Mark Yocca / Supercall

Bartenders Tell Us What They Really Think About Instagramming at Their Bars

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It doesn’t matter how beautiful your cocktail is; it’s impossible to get around the feeling of judgment as you take out your phone for pictures. Still, if you didn’t put it on the ‘gram, did you even drink it? Besides, is your bartender really judging you? We caught up with 13 bartenders and bar owners to let them sound off about what they really think every time you whip out your phone for a photo.

Stop Bothering Other People


“So here’s my take on Instagramming at a bar: If you’re not bothering anyone around you or causing a scene, I’m all for it,” says Kenneth McCoy, the chief creative officer at Public House Collective. “But if you are taking people out of the comfort of being in a bar, then absolutely not. I’m very against anything that takes away the magic of being in a bar. No computers, no talking on your cell phone. Talk to the people around you. It’s much more interesting."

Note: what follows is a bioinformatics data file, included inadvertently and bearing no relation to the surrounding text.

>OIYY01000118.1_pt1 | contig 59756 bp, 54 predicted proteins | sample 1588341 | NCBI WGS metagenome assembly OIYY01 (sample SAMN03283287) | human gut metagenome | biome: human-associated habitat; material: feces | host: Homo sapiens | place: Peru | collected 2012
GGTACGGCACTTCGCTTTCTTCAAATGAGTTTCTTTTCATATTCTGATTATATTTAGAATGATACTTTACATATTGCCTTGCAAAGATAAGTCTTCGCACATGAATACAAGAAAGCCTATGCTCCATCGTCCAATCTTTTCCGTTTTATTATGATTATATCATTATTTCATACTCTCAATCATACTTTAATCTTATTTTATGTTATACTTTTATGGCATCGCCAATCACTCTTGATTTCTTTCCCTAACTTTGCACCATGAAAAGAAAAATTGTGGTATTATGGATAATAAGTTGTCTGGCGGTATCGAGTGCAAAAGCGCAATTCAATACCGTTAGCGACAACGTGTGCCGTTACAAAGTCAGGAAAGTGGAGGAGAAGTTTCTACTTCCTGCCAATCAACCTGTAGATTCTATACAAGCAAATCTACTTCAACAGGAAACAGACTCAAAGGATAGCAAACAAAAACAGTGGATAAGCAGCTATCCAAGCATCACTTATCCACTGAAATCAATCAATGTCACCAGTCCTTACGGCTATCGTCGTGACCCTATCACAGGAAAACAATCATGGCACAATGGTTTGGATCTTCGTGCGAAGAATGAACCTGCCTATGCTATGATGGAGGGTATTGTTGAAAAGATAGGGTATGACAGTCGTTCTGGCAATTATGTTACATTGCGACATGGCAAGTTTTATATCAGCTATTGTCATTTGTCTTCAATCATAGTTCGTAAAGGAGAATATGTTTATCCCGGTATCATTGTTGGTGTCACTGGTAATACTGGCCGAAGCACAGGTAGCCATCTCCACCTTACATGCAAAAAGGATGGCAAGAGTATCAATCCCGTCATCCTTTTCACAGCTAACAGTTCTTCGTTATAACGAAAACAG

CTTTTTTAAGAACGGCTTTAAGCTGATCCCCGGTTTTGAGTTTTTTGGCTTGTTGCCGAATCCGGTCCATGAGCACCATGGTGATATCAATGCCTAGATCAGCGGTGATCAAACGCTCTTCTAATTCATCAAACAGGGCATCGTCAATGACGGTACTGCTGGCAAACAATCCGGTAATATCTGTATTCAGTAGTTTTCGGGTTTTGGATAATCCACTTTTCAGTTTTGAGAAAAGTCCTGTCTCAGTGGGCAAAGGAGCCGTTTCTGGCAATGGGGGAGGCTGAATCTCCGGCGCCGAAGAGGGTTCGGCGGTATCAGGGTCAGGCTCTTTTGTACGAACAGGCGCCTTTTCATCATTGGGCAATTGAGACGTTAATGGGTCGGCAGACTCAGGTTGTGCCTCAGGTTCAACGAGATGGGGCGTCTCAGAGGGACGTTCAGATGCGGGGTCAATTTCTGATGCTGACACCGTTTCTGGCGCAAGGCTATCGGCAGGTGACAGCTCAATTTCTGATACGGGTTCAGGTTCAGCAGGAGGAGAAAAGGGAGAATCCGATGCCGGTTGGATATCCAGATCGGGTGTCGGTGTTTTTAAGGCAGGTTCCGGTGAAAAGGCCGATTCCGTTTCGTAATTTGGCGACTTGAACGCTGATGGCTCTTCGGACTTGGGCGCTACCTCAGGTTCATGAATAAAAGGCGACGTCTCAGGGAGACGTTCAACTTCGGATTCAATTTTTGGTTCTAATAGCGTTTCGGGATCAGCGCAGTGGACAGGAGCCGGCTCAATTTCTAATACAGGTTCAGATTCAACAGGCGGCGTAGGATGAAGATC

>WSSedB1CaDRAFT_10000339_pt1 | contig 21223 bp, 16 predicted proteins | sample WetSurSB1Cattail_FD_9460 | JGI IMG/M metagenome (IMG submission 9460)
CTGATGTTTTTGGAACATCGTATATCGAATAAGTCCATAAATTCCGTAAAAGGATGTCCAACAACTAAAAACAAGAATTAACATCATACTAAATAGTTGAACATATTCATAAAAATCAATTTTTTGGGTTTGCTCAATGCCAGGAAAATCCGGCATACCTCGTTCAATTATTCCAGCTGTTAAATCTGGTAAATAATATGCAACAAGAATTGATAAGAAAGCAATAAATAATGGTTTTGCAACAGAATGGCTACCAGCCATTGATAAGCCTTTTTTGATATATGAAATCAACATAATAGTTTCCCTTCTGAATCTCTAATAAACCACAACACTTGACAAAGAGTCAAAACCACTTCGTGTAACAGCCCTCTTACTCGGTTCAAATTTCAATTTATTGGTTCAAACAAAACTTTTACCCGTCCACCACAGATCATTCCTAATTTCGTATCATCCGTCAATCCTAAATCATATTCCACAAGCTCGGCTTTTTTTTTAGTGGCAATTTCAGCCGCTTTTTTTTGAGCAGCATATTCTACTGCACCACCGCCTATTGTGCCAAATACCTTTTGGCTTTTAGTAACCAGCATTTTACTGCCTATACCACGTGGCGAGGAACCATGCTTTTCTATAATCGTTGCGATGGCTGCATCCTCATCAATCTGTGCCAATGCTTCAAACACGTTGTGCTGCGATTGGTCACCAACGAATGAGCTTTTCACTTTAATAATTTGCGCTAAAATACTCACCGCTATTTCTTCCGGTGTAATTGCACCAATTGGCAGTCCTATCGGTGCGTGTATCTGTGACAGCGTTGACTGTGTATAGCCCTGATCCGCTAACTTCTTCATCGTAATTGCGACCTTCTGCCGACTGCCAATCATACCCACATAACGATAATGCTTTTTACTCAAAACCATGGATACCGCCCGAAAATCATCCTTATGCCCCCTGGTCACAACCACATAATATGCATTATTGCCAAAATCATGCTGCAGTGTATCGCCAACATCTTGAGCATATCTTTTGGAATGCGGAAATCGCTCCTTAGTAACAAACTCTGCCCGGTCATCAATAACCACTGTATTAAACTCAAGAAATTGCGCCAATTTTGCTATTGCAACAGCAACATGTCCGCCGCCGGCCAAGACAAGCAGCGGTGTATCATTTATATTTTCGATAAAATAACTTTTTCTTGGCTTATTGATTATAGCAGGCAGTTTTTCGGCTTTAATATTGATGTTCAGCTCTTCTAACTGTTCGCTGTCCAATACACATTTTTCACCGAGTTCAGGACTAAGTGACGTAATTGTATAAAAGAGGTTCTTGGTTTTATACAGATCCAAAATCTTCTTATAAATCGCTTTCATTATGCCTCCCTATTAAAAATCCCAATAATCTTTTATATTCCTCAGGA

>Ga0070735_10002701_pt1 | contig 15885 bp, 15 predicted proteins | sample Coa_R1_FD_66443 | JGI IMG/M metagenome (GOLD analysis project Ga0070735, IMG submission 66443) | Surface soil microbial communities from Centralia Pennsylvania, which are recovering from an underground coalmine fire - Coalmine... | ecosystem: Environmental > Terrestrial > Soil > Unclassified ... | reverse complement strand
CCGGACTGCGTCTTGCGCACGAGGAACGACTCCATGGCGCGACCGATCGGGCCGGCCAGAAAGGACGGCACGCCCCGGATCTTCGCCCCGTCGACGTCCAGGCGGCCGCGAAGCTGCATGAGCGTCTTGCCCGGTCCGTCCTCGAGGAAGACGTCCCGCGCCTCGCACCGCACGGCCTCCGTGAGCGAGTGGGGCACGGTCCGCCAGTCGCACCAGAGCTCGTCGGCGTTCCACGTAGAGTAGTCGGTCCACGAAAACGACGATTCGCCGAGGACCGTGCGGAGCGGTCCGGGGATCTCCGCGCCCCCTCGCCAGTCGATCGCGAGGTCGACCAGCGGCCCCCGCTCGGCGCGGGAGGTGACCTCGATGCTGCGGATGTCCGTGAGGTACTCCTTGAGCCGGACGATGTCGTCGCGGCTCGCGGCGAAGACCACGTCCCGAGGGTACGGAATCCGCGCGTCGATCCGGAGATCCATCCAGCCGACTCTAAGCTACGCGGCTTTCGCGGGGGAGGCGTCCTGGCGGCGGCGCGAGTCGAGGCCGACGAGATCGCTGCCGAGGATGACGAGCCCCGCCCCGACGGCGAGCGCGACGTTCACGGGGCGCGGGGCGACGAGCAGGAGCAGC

Erick Castro, the Hungry Bartender behind Polite Provisions and Boilermaker, admits that he likes it when people Instagram at his bars. It means that customers are happy with the drinks. “The only time it’s problematic is when it interferes with another guest’s experience,” he says. “Most people tend to be good at it, but I have seen someone walk up to someone and say, ‘You mind if I use this spot for a photo?’ And it’s like, ‘Do you mind leaving them alone?’”

Instagrammable Drinks Can Be More Enjoyable


A proper cocktail tastes delicious, but a great cocktail touches on as many different senses as possible—including sight.